THE COACH OF A SPORTS TEAM (Tim Stapleton) sits behind a table at a press conference, tired but trying, explaining his team's failures in the previous season. But it isn't long before his discussion of failure turns to his own life, aging and alone with his moustache and cigarettes.
So begins Our Shoes Are Red/The Performance Lab's production of Will Eno's Oh the Humanity, a five-scene exercise in struggling to find meaning amid loneliness and confusion and death. (But funny!)
In another scene, a spokeswoman for an airline (Hadley Boyd) tries to comfort the families of travelers killed in a plane crash—she helplessly wonders if maybe it wasn't so bad, if maybe we aren't all hurtling toward death ourselves, never knowing when we'll hit the ground. This sentiment, metaphysically pretty banal, is given unexpected heft by the format in which it's delivered: She speaks directly to the audience, implicating us in her earnest discomfort.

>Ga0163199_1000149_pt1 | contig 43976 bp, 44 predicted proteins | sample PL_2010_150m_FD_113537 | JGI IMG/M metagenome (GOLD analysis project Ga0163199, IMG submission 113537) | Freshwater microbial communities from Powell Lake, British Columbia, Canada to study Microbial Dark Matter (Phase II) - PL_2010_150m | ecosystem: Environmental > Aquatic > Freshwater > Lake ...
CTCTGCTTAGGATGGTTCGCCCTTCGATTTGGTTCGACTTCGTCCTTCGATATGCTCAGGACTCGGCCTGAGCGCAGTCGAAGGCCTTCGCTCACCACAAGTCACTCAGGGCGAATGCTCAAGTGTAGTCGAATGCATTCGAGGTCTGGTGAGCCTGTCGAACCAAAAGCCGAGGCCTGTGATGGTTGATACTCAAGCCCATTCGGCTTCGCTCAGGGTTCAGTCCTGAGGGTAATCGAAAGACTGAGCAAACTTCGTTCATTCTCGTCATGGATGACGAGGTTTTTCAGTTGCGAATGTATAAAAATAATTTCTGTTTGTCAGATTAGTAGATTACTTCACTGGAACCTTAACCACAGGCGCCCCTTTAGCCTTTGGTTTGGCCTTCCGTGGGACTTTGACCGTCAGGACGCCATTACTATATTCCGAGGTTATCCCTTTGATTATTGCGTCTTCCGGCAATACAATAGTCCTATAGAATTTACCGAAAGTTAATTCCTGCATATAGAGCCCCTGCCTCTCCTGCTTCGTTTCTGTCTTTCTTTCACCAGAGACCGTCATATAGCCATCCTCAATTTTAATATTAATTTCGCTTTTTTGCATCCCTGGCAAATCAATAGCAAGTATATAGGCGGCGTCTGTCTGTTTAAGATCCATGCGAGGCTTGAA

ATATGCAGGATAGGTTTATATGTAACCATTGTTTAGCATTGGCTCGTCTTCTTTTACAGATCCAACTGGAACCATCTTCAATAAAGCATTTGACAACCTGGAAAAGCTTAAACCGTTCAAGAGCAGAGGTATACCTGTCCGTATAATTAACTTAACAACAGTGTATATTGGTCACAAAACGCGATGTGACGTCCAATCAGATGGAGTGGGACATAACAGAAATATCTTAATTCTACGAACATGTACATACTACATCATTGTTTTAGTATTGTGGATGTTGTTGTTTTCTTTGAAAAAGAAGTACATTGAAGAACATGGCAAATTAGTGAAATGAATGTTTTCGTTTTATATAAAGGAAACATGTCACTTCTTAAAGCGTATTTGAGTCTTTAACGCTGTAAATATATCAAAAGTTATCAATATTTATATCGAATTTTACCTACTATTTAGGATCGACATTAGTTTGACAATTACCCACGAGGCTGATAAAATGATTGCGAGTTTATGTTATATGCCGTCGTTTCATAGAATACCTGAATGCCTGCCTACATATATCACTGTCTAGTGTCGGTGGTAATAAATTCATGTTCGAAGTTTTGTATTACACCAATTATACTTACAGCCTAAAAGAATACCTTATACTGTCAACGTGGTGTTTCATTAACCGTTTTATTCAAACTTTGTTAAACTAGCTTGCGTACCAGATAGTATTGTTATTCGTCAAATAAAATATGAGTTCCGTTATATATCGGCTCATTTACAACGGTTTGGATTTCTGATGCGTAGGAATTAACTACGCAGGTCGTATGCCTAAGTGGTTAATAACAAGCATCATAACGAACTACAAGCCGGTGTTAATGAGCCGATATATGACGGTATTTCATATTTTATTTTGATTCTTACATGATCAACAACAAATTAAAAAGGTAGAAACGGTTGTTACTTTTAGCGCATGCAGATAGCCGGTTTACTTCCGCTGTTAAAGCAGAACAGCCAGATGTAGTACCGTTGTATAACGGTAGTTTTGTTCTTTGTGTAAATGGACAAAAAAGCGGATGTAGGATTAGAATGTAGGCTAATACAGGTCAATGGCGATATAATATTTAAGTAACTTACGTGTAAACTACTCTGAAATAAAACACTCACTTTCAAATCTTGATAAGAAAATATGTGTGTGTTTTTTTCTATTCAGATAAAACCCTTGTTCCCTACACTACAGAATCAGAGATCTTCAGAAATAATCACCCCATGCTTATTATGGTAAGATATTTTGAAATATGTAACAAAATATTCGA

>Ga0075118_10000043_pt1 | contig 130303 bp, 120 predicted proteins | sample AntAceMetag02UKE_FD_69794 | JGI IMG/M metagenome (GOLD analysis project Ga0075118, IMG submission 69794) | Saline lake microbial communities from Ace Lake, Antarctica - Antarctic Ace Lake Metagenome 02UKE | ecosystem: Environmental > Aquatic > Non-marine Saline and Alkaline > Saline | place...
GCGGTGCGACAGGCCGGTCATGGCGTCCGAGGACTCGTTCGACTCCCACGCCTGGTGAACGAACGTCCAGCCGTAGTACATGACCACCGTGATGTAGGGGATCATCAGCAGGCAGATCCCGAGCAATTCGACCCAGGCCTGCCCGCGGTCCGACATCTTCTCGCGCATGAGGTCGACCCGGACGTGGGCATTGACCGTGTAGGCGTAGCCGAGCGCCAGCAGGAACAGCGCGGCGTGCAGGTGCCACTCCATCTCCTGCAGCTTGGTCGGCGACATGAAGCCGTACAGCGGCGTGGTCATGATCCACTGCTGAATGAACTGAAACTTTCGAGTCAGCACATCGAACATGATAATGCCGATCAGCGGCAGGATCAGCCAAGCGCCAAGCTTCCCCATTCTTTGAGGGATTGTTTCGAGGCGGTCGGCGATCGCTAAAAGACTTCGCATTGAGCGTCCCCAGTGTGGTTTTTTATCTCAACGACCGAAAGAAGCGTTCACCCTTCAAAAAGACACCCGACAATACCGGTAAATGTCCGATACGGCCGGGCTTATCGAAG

Later, a photographer and his assistant set out to reproduce a photo of soldiers taken during the Spanish American War. The photographer (Matthew DiBiasio) turns his camera on the audience, the ostensible subjects of the re-creation. Our passive participation once again provides an emotional shortcut to the material; in this case, the weight of history anchors the present, begging the question of why we're happy to scrutinize an old photograph, searching for clues about moments past, but often can't even spare a glance for a real live face.
For a show that barely clocks in at an hour, it has impressive emotional heft—Eno's writing has a cumulative build, systematically knocking out the audience's defenses over the five-part show. The Performance Lab does an outstanding job with the script, not least because the casting here is just about note-perfect—without actors willing to leaven the script's self-seriousness with humor, the show could easily feel like an acting-class workshop. Through this performance, though, runs an assuredness that bespeaks the understanding that oblique approaches like humor and self-consciousness are often more impactful than direct emotional appeals.
Like the sudden death of a loved one or an accident narrowly averted, Oh the Humanity left me more acutely aware that I'm alive. You can't ask much more from art than that.